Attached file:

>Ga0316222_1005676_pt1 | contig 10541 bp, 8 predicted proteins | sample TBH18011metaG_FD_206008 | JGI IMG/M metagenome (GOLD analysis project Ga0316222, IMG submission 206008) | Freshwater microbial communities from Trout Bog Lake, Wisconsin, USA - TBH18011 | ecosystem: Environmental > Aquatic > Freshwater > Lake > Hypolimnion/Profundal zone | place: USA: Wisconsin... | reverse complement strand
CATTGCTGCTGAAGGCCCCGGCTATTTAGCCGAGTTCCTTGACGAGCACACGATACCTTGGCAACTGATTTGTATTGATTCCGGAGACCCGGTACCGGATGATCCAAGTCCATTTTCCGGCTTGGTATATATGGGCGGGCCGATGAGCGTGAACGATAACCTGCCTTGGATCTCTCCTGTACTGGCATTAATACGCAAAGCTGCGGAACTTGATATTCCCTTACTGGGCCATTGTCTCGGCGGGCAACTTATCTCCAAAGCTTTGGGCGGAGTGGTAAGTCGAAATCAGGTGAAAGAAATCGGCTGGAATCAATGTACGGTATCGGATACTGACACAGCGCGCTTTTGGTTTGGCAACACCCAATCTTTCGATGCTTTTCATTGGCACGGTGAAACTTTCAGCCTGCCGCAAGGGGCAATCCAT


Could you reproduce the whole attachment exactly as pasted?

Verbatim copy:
>Ga0316222_1005676_pt1 | contig 10541 bp, 8 predicted proteins | sample TBH18011metaG_FD_206008 | JGI IMG/M metagenome (GOLD analysis project Ga0316222, IMG submission 206008) | Freshwater microbial communities from Trout Bog Lake, Wisconsin, USA - TBH18011 | ecosystem: Environmental > Aquatic > Freshwater > Lake > Hypolimnion/Profundal zone | place: USA: Wisconsin... | reverse complement strand
CATTGCTGCTGAAGGCCCCGGCTATTTAGCCGAGTTCCTTGACGAGCACACGATACCTTGGCAACTGATTTGTATTGATTCCGGAGACCCGGTACCGGATGATCCAAGTCCATTTTCCGGCTTGGTATATATGGGCGGGCCGATGAGCGTGAACGATAACCTGCCTTGGATCTCTCCTGTACTGGCATTAATACGCAAAGCTGCGGAACTTGATATTCCCTTACTGGGCCATTGTCTCGGCGGGCAACTTATCTCCAAAGCTTTGGGCGGAGTGGTAAGTCGAAATCAGGTGAAAGAAATCGGCTGGAATCAATGTACGGTATCGGATACTGACACAGCGCGCTTTTGGTTTGGCAACACCCAATCTTTCGATGCTTTTCATTGGCACGGTGAAACTTTCAGCCTGCCGCAAGGGGCAATCCAT